I didn’t know the story of how Threadless got started:
Nickell had no such vision as he put the finishing touches on a T-shirt design in late 2000. It was for the New Media Underground festival, an informal gathering of Web designers in London. He had no intention of attending the event, but he cared about it deeply. At the time, Nickell was 20 years old, living in a tiny Chicago apartment. He spent his days on the sales floor at CompUSA; at night, he was a talented if unenthusiastic part-time student at the Illinois Institute of Art. Though his girlfriend visited him each weekend, he had few close friends.
When he wasn’t working or studying, Nickell was tinkering with Web design, a hobby he indulged in on Dreamless.org, an Internet forum for illustrators and programmers. He would spend hours at a time cruising the forum, talking with his online friends and engaging in a pastime called Photoshop tennis. In it, designers pass digital photographs back and forth and challenge one another to manipulate the images in the most outrageous way possible.
Nickell’s design for the New Media Underground festival — three lines of gray text that mimicked the layout of the Dreamless website — was an entry for a contest that the festival’s organizers were holding online. The design was simple and not quite pretty. But it was strikingly clever — a physical representation of their digital community. The Dreamless members agreed. Nickell won the contest.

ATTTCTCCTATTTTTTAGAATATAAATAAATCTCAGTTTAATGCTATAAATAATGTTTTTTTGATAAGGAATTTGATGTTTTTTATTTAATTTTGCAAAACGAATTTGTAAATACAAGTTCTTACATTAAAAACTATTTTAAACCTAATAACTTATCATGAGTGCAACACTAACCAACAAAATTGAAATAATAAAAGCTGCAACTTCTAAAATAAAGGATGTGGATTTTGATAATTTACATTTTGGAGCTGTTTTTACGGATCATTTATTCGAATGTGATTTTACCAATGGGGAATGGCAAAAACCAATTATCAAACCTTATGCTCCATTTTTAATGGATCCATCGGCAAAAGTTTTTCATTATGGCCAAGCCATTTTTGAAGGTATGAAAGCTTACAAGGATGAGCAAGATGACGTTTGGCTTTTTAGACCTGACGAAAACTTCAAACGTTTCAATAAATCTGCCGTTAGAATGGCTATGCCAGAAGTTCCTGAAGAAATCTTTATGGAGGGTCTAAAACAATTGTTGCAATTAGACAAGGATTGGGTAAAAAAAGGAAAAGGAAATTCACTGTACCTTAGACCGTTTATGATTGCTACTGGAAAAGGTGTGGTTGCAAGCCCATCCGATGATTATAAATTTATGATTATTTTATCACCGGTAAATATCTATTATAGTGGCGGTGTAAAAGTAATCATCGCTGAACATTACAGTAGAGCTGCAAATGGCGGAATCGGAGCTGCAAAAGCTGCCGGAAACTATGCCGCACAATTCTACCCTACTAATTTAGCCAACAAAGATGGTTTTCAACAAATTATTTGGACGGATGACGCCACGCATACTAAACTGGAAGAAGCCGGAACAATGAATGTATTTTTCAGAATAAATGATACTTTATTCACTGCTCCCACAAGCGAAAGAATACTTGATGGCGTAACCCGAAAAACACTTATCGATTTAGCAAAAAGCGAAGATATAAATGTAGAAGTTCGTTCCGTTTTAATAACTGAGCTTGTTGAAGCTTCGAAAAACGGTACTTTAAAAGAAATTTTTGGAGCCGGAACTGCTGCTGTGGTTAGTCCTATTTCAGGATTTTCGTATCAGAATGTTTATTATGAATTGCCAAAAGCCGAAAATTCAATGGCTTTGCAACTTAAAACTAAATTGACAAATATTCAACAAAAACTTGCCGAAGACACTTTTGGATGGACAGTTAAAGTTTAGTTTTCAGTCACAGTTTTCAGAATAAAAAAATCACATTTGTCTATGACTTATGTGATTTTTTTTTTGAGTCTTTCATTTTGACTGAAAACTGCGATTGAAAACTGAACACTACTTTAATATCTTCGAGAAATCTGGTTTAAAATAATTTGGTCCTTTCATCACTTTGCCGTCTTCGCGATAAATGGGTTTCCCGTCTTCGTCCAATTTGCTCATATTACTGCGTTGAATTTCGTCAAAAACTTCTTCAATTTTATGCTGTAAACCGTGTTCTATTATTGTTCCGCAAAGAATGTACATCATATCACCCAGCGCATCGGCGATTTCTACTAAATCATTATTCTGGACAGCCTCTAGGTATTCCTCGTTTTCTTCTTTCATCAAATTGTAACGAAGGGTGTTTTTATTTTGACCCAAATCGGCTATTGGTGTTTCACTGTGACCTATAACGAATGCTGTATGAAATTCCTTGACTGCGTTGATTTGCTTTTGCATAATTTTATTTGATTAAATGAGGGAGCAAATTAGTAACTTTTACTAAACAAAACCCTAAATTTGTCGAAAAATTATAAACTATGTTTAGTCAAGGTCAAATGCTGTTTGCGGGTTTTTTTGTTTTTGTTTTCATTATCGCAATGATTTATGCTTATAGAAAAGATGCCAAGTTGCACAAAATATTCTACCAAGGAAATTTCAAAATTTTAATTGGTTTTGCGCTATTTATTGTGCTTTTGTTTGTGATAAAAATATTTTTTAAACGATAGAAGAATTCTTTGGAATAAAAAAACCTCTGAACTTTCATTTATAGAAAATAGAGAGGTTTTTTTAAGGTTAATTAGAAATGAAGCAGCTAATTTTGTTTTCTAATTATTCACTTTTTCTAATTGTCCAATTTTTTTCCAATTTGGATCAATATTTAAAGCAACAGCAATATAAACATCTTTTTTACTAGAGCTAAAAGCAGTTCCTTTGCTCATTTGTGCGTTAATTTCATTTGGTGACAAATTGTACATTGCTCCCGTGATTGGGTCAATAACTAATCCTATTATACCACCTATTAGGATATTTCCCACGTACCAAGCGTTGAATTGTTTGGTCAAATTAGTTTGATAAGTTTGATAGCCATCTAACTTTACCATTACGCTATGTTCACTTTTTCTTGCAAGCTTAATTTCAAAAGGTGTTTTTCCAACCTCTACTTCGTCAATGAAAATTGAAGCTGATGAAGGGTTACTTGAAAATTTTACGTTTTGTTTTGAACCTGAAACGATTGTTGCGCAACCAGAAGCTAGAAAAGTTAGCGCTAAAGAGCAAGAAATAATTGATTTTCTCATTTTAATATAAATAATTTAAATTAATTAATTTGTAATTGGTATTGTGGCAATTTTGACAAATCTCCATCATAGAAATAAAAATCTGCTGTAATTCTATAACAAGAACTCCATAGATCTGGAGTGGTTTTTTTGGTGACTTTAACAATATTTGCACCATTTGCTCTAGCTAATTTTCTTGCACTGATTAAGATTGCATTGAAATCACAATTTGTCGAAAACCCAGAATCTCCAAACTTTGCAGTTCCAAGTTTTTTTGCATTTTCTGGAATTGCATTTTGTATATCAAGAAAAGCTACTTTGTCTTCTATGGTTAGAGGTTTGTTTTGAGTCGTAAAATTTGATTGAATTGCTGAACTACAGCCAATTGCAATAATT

In concrete terms, this accomplishment meant exactly nothing: He got no money or even a copy of his winning shirt. But the experience was exhilarating. Dreamless members spent a lot of time batting ideas back and forth, but their creations rarely made it out of the digital realm. Suddenly, Nickell had an idea: What if the best designs were printed on T-shirts and sold in the real world? He suggested as much to Jacob DeHart, one of a handful of friends he had met on Dreamless. DeHart, a student at Purdue University, loved the idea, and each pitched in $500 — enough to pay a lawyer to set up the business and print the first round of shirts.
Nickell and DeHart held their first contest in November 2000. They asked the designers on Dreamless to submit their best work and to pick their favorites. The grand prize: two free shirts and the promise that any proceeds would be reinvested in future contests. They called the competition Threadless, a play on thread — either a clothing item or a discussion topic on an online forum. In all, they printed two dozen copies of five shirts out of slightly fewer than 100 submissions with in-joke titles like “Evil Mother F—ing Web Design” and “Dead Sexy Designer.” The shirts went on sale in January 2001 for $12 each and sold out quickly. In the months that followed, Nickell and DeHart ran regular competitions using an automated rating system that allowed users to score designs on a scale from 1 to 5, but it never occurred to them that they had a real company. “It was just a hobby, a way for people to get their artwork out,” Nickell says. By 2002, the hobby had surpassed $100,000 worth of T-shirts and attracted more than 10,000 community members, mostly artists in their teens and 20s. Even so, Nickell, DeHart, and Kalmikoff — who joined the company that year — spent much of their time doing freelance Web design to pay the bills.
Shortly after founding the company, Nickell and DeHart began awarding small cash prizes to the artists whose T-shirts were selected. Initially the prizes were $100 per winning design, but they gradually climbed to $2,500, plus reprint fees. But the appeal of Threadless to artists has never had much to do with getting paid. “It wasn’t so much the money,” says artist Glenn Jones, who won $150 in a contest in 2004, at age 29. “It was how cool it was to get your shirts printed.”